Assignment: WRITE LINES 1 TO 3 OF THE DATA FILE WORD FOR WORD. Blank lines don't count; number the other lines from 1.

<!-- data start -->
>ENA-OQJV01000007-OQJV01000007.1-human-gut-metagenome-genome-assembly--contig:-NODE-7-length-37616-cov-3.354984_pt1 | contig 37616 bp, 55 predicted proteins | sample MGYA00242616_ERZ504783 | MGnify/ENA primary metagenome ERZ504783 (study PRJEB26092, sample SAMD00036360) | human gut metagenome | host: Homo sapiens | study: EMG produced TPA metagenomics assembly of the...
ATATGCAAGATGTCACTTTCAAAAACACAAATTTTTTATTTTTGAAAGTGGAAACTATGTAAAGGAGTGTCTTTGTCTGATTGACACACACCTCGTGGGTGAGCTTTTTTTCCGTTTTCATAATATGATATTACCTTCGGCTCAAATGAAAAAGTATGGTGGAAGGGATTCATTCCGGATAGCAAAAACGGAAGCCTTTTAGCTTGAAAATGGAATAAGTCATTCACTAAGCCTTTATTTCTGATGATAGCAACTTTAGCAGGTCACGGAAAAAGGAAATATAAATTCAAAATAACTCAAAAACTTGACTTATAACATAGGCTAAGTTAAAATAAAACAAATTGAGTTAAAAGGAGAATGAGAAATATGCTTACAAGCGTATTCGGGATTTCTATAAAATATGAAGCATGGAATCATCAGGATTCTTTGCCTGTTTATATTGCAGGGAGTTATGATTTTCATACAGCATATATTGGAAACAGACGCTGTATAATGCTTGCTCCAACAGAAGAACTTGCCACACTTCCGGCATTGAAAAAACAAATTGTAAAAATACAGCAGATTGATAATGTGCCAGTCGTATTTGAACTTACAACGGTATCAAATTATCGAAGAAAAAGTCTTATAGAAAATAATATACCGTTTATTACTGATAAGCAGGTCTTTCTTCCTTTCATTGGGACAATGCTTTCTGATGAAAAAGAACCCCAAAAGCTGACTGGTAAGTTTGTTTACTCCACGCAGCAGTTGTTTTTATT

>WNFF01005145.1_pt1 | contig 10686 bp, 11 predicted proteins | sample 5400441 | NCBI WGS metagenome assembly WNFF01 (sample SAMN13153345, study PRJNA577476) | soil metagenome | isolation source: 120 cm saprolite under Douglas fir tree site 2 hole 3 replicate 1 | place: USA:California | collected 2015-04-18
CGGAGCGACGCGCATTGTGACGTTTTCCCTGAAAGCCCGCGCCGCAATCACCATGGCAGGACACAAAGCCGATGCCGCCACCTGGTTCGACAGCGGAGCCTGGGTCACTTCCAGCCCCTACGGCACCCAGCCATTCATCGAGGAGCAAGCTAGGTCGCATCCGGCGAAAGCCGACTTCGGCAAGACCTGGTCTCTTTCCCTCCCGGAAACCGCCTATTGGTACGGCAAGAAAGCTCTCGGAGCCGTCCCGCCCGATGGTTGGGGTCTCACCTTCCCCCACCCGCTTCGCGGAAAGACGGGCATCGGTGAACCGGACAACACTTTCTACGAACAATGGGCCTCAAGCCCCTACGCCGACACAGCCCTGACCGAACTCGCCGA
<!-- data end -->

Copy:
>ENA-OQJV01000007-OQJV01000007.1-human-gut-metagenome-genome-assembly--contig:-NODE-7-length-37616-cov-3.354984_pt1 | contig 37616 bp, 55 predicted proteins | sample MGYA00242616_ERZ504783 | MGnify/ENA primary metagenome ERZ504783 (study PRJEB26092, sample SAMD00036360) | human gut metagenome | host: Homo sapiens | study: EMG produced TPA metagenomics assembly of the...
ATATGCAAGATGTCACTTTCAAAAACACAAATTTTTTATTTTTGAAAGTGGAAACTATGTAAAGGAGTGTCTTTGTCTGATTGACACACACCTCGTGGGTGAGCTTTTTTTCCGTTTTCATAATATGATATTACCTTCGGCTCAAATGAAAAAGTATGGTGGAAGGGATTCATTCCGGATAGCAAAAACGGAAGCCTTTTAGCTTGAAAATGGAATAAGTCATTCACTAAGCCTTTATTTCTGATGATAGCAACTTTAGCAGGTCACGGAAAAAGGAAATATAAATTCAAAATAACTCAAAAACTTGACTTATAACATAGGCTAAGTTAAAATAAAACAAATTGAGTTAAAAGGAGAATGAGAAATATGCTTACAAGCGTATTCGGGATTTCTATAAAATATGAAGCATGGAATCATCAGGATTCTTTGCCTGTTTATATTGCAGGGAGTTATGATTTTCATACAGCATATATTGGAAACAGACGCTGTATAATGCTTGCTCCAACAGAAGAACTTGCCACACTTCCGGCATTGAAAAAACAAATTGTAAAAATACAGCAGATTGATAATGTGCCAGTCGTATTTGAACTTACAACGGTATCAAATTATCGAAGAAAAAGTCTTATAGAAAATAATATACCGTTTATTACTGATAAGCAGGTCTTTCTTCCTTTCATTGGGACAATGCTTTCTGATGAAAAAGAACCCCAAAAGCTGACTGGTAAGTTTGTTTACTCCACGCAGCAGTTGTTTTTATT

>WNFF01005145.1_pt1 | contig 10686 bp, 11 predicted proteins | sample 5400441 | NCBI WGS metagenome assembly WNFF01 (sample SAMN13153345, study PRJNA577476) | soil metagenome | isolation source: 120 cm saprolite under Douglas fir tree site 2 hole 3 replicate 1 | place: USA:California | collected 2015-04-18